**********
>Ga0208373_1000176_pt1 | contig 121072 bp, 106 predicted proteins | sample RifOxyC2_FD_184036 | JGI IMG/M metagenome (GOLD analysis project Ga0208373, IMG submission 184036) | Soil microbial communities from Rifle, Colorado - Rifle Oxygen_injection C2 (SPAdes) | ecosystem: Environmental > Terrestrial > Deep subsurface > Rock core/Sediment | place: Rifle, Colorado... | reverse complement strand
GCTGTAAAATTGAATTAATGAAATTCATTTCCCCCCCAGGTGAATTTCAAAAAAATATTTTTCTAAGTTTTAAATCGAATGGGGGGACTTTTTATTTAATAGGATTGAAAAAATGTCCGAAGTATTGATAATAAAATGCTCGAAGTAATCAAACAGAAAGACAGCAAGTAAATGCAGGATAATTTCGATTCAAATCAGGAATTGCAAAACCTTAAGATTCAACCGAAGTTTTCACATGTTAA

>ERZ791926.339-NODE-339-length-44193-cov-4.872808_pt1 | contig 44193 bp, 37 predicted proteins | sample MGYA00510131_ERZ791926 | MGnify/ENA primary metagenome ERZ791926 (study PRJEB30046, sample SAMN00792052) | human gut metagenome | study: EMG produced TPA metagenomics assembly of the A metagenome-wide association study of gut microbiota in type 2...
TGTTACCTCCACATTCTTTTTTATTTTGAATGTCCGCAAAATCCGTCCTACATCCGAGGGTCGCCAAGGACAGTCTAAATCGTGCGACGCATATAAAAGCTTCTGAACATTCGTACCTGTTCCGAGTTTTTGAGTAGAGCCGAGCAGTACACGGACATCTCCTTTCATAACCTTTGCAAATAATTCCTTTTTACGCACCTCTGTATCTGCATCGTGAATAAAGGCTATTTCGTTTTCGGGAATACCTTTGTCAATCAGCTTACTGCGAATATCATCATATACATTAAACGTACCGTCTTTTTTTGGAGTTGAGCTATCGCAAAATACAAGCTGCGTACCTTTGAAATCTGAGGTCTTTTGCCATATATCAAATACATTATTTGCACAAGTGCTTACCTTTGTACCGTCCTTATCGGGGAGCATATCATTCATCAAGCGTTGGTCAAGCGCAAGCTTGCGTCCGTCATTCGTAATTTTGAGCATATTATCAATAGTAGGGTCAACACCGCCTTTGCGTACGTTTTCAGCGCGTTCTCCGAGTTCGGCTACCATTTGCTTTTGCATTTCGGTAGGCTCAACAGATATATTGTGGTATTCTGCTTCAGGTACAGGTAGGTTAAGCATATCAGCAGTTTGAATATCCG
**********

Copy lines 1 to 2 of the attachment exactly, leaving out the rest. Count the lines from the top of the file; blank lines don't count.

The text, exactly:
>Ga0208373_1000176_pt1 | contig 121072 bp, 106 predicted proteins | sample RifOxyC2_FD_184036 | JGI IMG/M metagenome (GOLD analysis project Ga0208373, IMG submission 184036) | Soil microbial communities from Rifle, Colorado - Rifle Oxygen_injection C2 (SPAdes) | ecosystem: Environmental > Terrestrial > Deep subsurface > Rock core/Sediment | place: Rifle, Colorado... | reverse complement strand
GCTGTAAAATTGAATTAATGAAATTCATTTCCCCCCCAGGTGAATTTCAAAAAAATATTTTTCTAAGTTTTAAATCGAATGGGGGGACTTTTTATTTAATAGGATTGAAAAAATGTCCGAAGTATTGATAATAAAATGCTCGAAGTAATCAAACAGAAAGACAGCAAGTAAATGCAGGATAATTTCGATTCAAATCAGGAATTGCAAAACCTTAAGATTCAACCGAAGTTTTCACATGTTAA